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One answer to CFPB's call for streamlining suggestions

Lucy's candidate for early review: the Home Mortgage Disclosure Act

The Bureau of Consumer Financial Protection has opened Pandora's box.

 

All regulations that the Bureau "inherited" from the Federal Reserve and other agencies are up for review--and, potentially, change.

 

This could be a very good thing. Or a very bad thing.

 

It all depends.

 

What the bureau says, versus what it may mean

The Bureau has announced that it plans to "simplify" and "streamline" the inherited regulations. This sounds good, but what, actually, does the Bureau mean? 

 

Will streamlining a regulation make it better? 

 

Or will it raise more questions? 

 

How clear is compliance?

 

Regulations must be developed with public review and comment. That is why the Bureau has opened a comment period. Every regulation it has inherited is fair game.  

 

You can suggest anything that comes to mind.

 

Hold on there...

But your suggestions should be constructive.

 

For example, don't even think about asking to get rid of opt-in and opt-out rules for overdraft protection or privacy.

 

And don't suggest that the government stop requiring creditors to collect monitoring information.

 

Ideas like that just won't fly.

 

There are ways, however, that we could improve our lives by clarifying or simplifying requirements. Several opportunities with respect to Regulation C come to mind.

 

A viable candidate for Bureau review

Regulation C--Home Mortgage Disclosure Act reporting--is a source of common violations. Citations range from inaccurate data entries to confusion about what is reportable. Many of the problems stem from the fact that HMDA data now reported must be pulled from a variety of different phases in the application, underwriting, and closing process. This creates opportunities for mistakes.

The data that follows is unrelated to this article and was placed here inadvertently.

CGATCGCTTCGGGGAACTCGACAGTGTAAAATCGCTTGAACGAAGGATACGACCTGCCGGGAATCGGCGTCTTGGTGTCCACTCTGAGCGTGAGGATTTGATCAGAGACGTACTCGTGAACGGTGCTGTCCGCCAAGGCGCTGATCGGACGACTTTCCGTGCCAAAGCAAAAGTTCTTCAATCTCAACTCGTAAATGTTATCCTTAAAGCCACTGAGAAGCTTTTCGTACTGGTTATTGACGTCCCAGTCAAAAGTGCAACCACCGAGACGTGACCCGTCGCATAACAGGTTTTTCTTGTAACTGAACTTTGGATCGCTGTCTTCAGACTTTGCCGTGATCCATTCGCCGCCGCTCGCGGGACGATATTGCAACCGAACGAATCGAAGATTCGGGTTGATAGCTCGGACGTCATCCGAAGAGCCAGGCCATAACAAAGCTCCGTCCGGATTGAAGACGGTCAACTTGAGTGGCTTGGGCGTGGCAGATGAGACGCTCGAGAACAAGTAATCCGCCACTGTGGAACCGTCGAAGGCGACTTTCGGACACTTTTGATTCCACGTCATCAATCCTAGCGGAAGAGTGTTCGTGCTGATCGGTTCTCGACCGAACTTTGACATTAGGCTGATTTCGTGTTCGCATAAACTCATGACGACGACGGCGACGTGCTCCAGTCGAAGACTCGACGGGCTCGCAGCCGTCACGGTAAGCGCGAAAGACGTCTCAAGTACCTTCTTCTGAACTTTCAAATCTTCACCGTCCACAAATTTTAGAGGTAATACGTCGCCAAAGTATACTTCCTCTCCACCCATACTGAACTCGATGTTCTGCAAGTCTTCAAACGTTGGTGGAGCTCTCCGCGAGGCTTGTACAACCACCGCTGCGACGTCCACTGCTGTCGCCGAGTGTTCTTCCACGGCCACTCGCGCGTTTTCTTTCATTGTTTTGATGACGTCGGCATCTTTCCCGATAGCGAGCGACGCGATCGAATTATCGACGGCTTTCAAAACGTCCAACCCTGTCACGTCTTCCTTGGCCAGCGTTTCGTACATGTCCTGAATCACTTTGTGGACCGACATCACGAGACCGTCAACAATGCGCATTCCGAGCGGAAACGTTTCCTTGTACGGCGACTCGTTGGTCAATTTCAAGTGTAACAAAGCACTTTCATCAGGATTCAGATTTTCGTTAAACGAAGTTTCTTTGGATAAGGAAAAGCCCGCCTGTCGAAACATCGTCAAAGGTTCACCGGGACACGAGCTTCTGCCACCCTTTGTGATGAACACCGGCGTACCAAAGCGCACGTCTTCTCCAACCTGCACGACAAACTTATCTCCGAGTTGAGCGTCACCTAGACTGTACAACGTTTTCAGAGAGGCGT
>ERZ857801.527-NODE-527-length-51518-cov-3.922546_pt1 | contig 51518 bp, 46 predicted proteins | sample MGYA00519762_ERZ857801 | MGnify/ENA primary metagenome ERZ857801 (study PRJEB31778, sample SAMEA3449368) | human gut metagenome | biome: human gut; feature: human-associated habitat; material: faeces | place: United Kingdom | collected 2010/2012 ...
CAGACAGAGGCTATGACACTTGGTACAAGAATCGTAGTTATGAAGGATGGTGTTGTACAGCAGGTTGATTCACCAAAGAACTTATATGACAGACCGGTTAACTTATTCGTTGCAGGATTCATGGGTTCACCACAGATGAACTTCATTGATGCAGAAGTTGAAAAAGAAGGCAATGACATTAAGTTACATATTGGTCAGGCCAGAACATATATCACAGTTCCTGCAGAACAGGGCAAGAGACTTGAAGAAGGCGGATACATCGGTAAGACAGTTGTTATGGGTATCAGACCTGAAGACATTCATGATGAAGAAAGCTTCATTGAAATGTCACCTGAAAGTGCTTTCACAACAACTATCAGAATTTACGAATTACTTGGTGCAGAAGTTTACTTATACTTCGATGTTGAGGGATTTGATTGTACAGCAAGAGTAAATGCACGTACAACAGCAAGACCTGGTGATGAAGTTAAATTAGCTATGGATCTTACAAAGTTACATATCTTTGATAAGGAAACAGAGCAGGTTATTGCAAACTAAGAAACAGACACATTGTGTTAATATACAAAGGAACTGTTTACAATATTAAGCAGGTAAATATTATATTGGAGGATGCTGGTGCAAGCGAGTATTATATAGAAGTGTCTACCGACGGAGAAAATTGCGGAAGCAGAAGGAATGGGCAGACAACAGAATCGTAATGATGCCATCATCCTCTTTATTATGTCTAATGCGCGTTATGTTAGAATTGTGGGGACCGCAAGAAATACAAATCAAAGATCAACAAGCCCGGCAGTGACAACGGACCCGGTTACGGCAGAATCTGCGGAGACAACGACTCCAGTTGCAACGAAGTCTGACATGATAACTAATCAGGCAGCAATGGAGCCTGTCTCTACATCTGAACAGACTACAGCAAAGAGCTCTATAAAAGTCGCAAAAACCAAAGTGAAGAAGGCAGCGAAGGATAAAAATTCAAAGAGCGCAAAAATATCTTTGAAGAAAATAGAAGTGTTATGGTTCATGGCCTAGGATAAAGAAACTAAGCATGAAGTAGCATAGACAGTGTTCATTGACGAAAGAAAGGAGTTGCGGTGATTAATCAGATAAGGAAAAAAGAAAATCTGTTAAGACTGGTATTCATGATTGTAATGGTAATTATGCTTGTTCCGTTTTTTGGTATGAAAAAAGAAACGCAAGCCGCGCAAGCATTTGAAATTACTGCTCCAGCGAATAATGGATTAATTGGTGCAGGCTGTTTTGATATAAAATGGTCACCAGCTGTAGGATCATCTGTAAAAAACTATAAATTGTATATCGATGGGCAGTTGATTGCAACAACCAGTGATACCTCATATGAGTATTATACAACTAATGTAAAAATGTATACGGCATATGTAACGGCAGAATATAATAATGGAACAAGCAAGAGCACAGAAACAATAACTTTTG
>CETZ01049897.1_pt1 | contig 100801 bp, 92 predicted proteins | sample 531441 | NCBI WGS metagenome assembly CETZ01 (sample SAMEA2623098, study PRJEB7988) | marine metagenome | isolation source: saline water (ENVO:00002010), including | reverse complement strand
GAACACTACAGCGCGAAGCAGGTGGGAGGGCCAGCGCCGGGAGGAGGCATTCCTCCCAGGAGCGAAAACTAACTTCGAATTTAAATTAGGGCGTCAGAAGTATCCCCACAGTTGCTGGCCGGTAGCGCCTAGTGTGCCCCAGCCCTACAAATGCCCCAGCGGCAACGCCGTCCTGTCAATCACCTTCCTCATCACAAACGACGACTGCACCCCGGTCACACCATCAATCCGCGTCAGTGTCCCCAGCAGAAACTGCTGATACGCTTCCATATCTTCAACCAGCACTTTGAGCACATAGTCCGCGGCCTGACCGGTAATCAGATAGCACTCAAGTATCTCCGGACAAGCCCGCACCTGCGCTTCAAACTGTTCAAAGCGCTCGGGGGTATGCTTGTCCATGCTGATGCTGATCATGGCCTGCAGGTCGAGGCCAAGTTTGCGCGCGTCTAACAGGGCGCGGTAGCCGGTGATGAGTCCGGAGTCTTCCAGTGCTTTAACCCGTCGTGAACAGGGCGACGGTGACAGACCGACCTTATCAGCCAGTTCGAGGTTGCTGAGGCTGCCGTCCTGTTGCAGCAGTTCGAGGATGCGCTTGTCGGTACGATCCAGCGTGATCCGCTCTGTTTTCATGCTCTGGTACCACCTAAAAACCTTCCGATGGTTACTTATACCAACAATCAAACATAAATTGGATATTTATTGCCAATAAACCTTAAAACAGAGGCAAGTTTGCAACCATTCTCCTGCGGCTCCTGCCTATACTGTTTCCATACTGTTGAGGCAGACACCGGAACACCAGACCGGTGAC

A common violation is failure to report something that should have been reported and reporting something that should not have been reported. In fact, an appalling amount of compliance time is spent on figuring out whether a transaction should be reported.

 

This is one of the most common questions that compliance consultants get. In the process of answering the coverage question, we get bogged down in discussions of whether and how long the property is a dwelling; the relationship of the current loan to any previous loan; whether the borrower is really going to use the loan proceeds to make improvements ...  the list of questions seems infinite.

 

There should be a way to shorten the list or make the answers clearer.